I. The thing about living in Miami, and specifically Hialeah, is that it’s easy to think of it as a microcosm for what living in Cuba might be like (or at least the closest thing possible). A series of bric-a-brac houses in pastel colors reminiscent of the island’s earlier days, a Cuban cafeteria around every corner, the sounds of rapid-fire Spanish ringing in the air wherever I go. It’s not unusual to see a Cuban flag proudly displayed in a storefront or a home, the latter of which may also be swathed in the rich, vivid greens and purples of San Juda or San Lazaro, respectively. These are the things I take for granted.
II. I’m seventeen when my parents decide to leave the relative comfort and familiarity of Miami for the uncharted territory of gringo country. Realistically, it’s a mere three hours from the place I’ve called home my whole life. Nonetheless, the difference feels insurmountable. Everyone has crisp, perfect English punctuated with the occasional Southern drawl- in other words, completely at odds with my parent’s own harsh, thick accents. Even my own words, carefully polished and smoothed out, feel inadequate. The realtors are armed with fake tans, condescending smiles, and mistrustful eyes. It’s almost funny to see how their expressions shift when my parents say they want the house. Almost.
III. We stop by sometimes, while it’s under construction. My parents take pictures every time, carefully documenting the process of their American Dream made real. The workers have tawny skin, darkened from hours of labor in the sun. They speak to each other in Spanish, double-take when they hear us do the same. I stay in the car.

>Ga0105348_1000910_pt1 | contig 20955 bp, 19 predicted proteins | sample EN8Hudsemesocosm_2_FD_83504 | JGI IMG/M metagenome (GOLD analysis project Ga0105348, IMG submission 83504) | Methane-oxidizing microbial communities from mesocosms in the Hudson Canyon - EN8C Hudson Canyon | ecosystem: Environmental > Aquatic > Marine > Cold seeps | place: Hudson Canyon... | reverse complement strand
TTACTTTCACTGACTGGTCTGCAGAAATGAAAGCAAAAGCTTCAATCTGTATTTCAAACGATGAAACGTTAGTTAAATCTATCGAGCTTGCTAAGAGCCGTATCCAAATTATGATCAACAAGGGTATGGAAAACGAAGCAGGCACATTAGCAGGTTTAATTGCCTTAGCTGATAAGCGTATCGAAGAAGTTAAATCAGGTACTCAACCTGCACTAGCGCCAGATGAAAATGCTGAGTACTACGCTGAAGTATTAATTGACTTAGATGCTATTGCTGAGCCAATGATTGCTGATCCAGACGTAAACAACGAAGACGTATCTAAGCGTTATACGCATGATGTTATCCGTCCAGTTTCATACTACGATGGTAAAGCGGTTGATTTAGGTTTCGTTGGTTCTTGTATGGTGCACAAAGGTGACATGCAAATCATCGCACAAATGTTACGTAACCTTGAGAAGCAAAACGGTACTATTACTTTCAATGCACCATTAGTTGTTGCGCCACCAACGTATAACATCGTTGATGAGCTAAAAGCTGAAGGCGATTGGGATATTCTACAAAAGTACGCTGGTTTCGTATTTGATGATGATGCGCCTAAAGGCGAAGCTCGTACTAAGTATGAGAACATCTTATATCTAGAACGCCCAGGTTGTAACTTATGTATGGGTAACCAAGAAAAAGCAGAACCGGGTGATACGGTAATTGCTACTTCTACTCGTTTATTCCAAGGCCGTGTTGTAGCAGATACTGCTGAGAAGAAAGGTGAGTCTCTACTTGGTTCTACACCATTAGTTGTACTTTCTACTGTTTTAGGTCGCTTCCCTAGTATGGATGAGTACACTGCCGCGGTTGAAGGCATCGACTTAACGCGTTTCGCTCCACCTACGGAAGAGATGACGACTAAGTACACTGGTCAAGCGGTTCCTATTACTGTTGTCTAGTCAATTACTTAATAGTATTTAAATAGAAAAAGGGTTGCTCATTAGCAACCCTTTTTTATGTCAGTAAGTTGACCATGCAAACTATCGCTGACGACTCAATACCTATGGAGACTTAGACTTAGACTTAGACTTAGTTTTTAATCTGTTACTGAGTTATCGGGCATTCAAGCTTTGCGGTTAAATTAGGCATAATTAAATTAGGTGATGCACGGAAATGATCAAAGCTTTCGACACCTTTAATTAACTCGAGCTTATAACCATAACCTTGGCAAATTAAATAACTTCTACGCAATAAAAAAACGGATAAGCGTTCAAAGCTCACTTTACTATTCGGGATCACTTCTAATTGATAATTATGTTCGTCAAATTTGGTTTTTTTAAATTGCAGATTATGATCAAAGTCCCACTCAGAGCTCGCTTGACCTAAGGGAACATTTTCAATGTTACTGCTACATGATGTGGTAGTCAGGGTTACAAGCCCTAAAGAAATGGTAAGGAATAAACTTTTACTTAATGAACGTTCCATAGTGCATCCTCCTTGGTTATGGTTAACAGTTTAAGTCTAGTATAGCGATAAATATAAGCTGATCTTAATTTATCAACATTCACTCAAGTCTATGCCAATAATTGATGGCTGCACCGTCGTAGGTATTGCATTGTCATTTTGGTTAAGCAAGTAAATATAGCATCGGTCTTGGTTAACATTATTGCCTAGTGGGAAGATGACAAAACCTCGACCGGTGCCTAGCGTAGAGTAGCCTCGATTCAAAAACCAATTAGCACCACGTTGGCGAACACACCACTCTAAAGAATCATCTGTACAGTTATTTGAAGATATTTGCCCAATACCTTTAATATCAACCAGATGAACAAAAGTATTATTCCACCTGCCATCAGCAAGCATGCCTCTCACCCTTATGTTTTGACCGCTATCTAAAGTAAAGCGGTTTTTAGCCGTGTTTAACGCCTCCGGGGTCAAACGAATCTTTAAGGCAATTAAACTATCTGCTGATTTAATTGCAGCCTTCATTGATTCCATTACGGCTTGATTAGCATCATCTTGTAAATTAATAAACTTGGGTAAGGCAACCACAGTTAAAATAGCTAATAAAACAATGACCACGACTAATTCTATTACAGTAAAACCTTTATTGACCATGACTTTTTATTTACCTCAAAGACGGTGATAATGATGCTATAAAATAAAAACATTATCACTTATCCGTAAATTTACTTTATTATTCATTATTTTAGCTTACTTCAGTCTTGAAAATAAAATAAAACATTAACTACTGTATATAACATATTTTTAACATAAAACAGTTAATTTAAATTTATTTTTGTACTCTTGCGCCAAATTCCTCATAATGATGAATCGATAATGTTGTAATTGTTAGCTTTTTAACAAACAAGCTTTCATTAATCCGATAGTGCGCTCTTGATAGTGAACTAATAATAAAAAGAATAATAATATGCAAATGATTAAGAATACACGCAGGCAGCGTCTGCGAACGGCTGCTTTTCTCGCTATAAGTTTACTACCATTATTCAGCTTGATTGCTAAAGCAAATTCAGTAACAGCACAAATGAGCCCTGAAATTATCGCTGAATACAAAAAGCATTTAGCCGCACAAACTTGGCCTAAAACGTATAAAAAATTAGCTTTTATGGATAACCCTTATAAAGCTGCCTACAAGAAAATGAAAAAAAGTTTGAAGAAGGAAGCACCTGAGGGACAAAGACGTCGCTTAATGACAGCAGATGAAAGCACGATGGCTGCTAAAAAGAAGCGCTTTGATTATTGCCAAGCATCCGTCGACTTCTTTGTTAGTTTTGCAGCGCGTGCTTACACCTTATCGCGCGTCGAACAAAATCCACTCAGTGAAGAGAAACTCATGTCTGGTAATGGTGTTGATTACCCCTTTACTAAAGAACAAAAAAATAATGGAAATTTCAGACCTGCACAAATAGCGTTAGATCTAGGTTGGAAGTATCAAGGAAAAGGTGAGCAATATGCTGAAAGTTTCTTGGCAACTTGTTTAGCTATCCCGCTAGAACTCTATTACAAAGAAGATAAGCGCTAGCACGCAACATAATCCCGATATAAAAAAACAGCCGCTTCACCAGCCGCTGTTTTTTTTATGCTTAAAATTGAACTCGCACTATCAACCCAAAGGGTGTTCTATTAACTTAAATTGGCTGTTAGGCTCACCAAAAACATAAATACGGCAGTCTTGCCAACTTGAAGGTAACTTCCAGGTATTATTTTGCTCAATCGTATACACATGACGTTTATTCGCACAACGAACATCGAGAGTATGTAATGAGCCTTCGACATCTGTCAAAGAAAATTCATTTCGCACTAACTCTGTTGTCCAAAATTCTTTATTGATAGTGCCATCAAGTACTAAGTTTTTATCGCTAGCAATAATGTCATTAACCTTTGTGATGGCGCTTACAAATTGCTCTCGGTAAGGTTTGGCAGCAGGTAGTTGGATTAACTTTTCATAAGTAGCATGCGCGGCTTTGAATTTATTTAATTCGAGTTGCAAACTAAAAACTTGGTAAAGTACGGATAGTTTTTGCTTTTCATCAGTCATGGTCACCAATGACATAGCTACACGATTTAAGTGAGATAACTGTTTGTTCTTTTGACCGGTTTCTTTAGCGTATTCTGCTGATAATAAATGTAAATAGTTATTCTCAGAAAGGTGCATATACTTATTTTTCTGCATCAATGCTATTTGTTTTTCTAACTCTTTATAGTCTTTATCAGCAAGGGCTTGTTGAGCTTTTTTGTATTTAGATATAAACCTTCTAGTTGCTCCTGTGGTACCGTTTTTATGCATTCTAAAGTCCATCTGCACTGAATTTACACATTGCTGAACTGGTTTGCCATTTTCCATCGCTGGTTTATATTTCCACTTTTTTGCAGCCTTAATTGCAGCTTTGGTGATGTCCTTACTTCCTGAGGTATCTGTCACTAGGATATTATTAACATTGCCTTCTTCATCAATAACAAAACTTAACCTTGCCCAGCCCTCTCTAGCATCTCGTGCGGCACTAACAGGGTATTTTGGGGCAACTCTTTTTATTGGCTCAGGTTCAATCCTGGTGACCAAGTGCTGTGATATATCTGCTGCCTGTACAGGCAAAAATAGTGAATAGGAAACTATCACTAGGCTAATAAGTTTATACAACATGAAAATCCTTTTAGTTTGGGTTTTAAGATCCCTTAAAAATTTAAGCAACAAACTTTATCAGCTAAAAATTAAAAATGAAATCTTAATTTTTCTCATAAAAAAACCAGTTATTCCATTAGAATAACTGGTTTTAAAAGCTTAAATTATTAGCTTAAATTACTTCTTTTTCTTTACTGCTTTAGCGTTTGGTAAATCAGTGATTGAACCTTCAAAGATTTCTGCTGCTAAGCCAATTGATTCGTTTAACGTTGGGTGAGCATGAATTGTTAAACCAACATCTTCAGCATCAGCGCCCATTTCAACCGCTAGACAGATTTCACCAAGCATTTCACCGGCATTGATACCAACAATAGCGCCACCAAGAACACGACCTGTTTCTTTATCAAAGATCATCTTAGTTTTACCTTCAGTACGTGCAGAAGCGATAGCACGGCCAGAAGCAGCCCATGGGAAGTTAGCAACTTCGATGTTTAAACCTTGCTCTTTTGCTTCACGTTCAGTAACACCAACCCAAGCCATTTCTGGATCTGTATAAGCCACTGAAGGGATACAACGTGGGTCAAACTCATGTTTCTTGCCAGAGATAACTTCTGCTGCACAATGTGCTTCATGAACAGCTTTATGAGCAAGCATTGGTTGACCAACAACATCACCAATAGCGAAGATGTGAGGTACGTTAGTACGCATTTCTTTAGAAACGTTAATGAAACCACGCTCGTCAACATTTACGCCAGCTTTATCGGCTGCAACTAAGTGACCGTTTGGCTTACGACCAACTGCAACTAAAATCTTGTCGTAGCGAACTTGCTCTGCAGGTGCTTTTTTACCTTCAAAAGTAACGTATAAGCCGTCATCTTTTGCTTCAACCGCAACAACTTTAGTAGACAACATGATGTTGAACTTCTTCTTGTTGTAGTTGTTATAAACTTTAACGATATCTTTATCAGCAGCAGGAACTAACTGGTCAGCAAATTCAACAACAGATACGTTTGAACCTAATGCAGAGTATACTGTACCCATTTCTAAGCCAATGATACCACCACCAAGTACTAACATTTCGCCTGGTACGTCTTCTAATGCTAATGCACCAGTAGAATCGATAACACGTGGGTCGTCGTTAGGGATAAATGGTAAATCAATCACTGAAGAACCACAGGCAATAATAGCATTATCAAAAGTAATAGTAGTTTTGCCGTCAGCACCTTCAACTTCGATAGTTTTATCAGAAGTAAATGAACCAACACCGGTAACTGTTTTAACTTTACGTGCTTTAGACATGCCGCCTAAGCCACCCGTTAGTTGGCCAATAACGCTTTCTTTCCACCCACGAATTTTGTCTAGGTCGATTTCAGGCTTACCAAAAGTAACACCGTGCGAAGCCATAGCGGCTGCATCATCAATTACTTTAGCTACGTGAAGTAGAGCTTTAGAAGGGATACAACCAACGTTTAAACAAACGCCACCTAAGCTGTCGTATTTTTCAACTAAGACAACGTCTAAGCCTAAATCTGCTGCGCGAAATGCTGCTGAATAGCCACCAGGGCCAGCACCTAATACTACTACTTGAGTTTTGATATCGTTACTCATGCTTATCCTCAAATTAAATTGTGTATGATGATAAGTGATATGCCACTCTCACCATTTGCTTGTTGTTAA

IV. It’s on one of these trips that my mom broaches the subject. “You know,” she starts, voice too carefully casual, “you can say you’re from here now.”
“Sorry, what?” I ask, shooting her an incredulous side-eye.
“Instead of telling people you’re from Miami. Or, you know…somewhere like Hialeah.”
A burst of defensiveness flares up in me, sharp and hot. “Oh, instead of somewhere so trashy, got it.”
Her smile turns thin, strained. “Don’t be like that. I’m just saying that this is your home now, I don’t know why you wouldn’t use that to your advantage.”
“‘Home’ is a very strong word for a house you decided to drag us to in this dead-end city,” I snap. I see her start to say something else, but pointedly slip in my earbuds.The rest of the ride is spent with music blaring, eyes firmly fixed on foliage rushing by outside my window.
V. My nails are digging into my palm. The house is lovely. It’s exactly the sort of place you go to waste away, made for frolicking grandchildren and a dog in the yard. My parents are dazzled; at last, the perfect suburban reward, so far removed from those early years where they toiled in factories and had mere minutes between jobs. I feel the weight of their expectant smiles, but it can’t compare to the feeling of every house on the street watching us, unmasking us as imposters. “Do you like it?” My mother sounds the youngest she has in years, and her gentle hold on my arm feels like a bear trap. “It’s beautiful,” I choke out from behind a mounting dread. Four little crescent marks appear on my hand.
Thalia Del Carmen Sanchez (she/her/hers) is a bisexual Cuban immigrant currently working out of Florida. She attends New College of Florida, where she is pursuing her BA in English Literature. Her main aim in her career is to create spaces where those from marginalized communities can join together, uplift each other, and broadcast their art. Through her writing, she hopes to diversify the literary world, as well as bridge the gap between the Latinx community and the Queer community. She is currently working on an anthology of personal essays that highlights the challenges of being a Latinx individual in a primarily white, affluent community and university. When not working, she can be found getting lost in a book, debating the merits of the latest movie or tv show with her friends, or adding to her ever-expanding music playlist.